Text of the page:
The trap of overcommit-ment27 May 2016
If you are mildly interested in making a contribution and are enthusiastic to a certain extent, the open source community recieves you with open arms and a box of chocolates.
When you pick up your first project, you start using fancy expressions to describe your work, create page long descriptions to your pull requests and create issues supported by customized screenshots. It is a good thing. Maybe the best of things. But unlike what Andy Dufresne said in the Shawshank Redemption , this habbit dies very soon. As it dies another one creeps up to takes it place.
Overcommit is very different from overcommitment. Though adding the over suffix, only helps in very recherché situations. When you see lots of green on your github homepage, you are overjoyed to see how you have progressed, but it is more often than not, what data scientists call, grunt and misleading. The github green is pretty easy to fool (probably why github removed the streak attribute, since it was costly to calculate as well).
Overcommiting begins when a fowl in the community sees an opportuinity to shine and commits every small change. Thus a small sub-routine costs 200 commits, 199 of which were uncompilable.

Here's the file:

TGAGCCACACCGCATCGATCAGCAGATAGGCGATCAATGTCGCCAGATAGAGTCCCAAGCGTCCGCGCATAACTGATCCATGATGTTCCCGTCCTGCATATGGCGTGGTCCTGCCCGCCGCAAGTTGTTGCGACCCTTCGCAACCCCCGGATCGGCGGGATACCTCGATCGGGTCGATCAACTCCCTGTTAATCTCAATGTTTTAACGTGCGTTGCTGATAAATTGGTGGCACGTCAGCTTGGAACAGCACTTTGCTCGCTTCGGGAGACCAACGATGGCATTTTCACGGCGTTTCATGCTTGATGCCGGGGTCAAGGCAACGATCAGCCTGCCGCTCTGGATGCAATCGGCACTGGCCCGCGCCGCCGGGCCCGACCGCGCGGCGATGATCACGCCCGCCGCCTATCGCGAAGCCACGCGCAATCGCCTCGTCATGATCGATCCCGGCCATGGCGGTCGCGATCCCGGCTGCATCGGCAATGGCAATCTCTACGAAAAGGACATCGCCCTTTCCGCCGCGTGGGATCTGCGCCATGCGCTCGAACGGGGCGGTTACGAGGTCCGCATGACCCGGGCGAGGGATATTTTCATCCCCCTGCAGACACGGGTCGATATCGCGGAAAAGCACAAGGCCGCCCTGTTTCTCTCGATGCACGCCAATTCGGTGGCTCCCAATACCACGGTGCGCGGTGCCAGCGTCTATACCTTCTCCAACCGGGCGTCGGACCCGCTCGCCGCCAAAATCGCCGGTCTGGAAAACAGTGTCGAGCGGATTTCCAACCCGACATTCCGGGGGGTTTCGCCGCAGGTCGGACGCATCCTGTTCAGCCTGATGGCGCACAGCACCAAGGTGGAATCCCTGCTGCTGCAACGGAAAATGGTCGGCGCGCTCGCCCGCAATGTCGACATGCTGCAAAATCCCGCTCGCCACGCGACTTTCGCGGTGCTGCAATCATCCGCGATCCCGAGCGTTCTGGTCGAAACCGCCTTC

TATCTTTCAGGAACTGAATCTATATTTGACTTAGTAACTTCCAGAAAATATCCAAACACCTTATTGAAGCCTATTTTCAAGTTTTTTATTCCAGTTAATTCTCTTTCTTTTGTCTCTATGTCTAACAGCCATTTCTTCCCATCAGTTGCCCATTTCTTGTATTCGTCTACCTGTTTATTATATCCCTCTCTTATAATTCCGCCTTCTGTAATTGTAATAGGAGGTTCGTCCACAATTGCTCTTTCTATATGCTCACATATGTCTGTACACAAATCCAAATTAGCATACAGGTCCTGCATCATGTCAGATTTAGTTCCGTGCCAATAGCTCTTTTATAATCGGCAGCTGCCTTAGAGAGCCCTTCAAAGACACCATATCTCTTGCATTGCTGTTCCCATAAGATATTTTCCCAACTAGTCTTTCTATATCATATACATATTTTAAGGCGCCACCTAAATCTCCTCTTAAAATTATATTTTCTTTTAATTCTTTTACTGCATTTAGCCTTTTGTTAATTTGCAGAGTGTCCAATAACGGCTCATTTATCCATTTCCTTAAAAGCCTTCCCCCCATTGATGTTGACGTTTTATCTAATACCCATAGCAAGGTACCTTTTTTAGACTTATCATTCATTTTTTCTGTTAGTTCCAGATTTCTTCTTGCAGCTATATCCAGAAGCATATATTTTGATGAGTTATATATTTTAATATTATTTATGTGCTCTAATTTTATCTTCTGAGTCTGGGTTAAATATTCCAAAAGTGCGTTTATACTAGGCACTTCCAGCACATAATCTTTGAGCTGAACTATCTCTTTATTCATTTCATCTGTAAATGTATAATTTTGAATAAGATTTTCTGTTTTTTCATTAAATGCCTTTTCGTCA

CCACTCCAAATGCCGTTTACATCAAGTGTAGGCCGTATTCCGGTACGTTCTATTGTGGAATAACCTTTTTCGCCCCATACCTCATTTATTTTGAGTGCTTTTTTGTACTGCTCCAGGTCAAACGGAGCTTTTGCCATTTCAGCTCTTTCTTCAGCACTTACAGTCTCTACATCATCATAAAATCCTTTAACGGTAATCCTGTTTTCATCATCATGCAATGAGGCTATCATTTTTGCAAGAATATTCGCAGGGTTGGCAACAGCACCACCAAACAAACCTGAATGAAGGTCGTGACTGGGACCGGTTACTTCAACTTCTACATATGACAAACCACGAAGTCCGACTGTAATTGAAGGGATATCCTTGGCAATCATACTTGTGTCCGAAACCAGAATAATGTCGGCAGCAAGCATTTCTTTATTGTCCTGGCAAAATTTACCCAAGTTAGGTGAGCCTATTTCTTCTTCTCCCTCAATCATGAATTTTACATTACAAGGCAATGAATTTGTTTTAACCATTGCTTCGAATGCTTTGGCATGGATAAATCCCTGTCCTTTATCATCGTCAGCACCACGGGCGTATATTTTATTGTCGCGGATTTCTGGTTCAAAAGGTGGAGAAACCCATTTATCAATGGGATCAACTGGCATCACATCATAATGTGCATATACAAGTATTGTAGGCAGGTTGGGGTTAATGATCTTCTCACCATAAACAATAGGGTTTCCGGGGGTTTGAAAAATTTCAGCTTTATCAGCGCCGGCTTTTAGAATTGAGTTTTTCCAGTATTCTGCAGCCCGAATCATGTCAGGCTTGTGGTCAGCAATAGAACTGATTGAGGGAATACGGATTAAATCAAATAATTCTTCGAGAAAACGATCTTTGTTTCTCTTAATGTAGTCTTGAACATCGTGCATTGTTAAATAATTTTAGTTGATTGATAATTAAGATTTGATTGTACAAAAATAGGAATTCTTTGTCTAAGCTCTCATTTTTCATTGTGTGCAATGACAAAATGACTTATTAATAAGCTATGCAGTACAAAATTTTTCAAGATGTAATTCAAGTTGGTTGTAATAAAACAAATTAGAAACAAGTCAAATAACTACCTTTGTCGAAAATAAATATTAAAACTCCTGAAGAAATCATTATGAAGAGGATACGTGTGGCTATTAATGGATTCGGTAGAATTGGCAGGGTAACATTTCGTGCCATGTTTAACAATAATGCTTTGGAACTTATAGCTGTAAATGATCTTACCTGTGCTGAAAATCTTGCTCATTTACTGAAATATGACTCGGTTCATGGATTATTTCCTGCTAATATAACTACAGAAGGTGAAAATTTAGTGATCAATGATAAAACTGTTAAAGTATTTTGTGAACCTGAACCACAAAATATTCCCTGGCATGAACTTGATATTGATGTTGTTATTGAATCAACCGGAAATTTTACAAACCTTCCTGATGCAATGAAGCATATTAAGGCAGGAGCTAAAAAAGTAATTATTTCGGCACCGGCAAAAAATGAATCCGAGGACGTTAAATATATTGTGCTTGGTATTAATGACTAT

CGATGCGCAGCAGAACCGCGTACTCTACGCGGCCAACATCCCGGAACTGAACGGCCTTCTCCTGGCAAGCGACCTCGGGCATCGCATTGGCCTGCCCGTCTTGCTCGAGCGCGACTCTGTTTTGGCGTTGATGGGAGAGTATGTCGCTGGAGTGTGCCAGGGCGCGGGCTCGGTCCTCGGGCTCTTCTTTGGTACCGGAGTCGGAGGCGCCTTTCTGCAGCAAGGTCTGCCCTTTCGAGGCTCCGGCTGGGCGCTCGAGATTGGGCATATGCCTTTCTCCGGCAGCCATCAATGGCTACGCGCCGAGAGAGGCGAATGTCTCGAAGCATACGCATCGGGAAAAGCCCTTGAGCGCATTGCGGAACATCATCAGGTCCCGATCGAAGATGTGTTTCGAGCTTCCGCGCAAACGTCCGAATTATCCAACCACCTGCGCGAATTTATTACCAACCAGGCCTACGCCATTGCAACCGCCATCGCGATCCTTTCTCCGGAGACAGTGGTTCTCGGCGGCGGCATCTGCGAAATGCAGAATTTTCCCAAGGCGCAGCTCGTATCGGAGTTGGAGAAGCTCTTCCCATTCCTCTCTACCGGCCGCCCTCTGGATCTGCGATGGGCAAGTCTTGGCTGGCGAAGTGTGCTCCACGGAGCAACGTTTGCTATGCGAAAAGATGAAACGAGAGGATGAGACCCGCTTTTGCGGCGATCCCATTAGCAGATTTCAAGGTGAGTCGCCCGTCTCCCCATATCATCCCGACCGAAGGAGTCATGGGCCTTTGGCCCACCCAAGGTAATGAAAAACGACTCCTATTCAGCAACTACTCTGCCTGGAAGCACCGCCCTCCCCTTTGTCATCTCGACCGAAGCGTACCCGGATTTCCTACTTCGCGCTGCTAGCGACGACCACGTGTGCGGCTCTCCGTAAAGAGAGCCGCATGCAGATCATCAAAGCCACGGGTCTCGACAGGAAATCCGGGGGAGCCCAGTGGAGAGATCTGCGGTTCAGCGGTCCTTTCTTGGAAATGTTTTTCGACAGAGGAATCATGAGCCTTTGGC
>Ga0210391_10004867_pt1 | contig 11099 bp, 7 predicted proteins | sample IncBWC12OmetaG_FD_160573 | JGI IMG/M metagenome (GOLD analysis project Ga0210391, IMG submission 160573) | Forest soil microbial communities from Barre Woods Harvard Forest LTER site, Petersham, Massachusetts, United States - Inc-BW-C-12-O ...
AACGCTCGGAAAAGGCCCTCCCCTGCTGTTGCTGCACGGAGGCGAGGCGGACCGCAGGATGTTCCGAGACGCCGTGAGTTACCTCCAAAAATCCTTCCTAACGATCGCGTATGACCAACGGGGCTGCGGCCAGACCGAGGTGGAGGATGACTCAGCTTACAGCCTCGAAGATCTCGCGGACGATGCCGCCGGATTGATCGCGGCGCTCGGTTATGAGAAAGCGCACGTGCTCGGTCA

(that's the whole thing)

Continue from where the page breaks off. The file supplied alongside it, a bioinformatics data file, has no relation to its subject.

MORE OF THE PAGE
Something like the delusion of god, is the delusion of work progress after overcommitment. But a lot of developers were saddened by GitHub’s sudden, unilateral decision to remove code streaks. Jed Watson, who had a 1,000+ day streak of open source contributions as of Thursday, wrote a touching article about how his streak had followed him through many life milestones, such as the launch of KeystoneJS and the birth of his daughter. And Jed wasn’t alone. Many other famous open source contributors prided themselves on their consistent coding, as reflected in their long-running streaks. Look at how beatiful it looks :
Do’s and Don’ts
- Avoid making a commit when your code is uncompilable, but don't make commits everytime your code is. For example, banks use a similar mechanism to rollback to the last commit if a transaction is not succesful. Thus each commit must count.
- Try making commit messages short, yet keep them sweet. People generally rely on the messages that fit in the github window
- Never judge your progress by the number of commits you make. Even the number of lines you write is a better parameter than that and it is probably the second most misleading one. The best parameter is a mentor.
Thank you for reading! Happy commiting !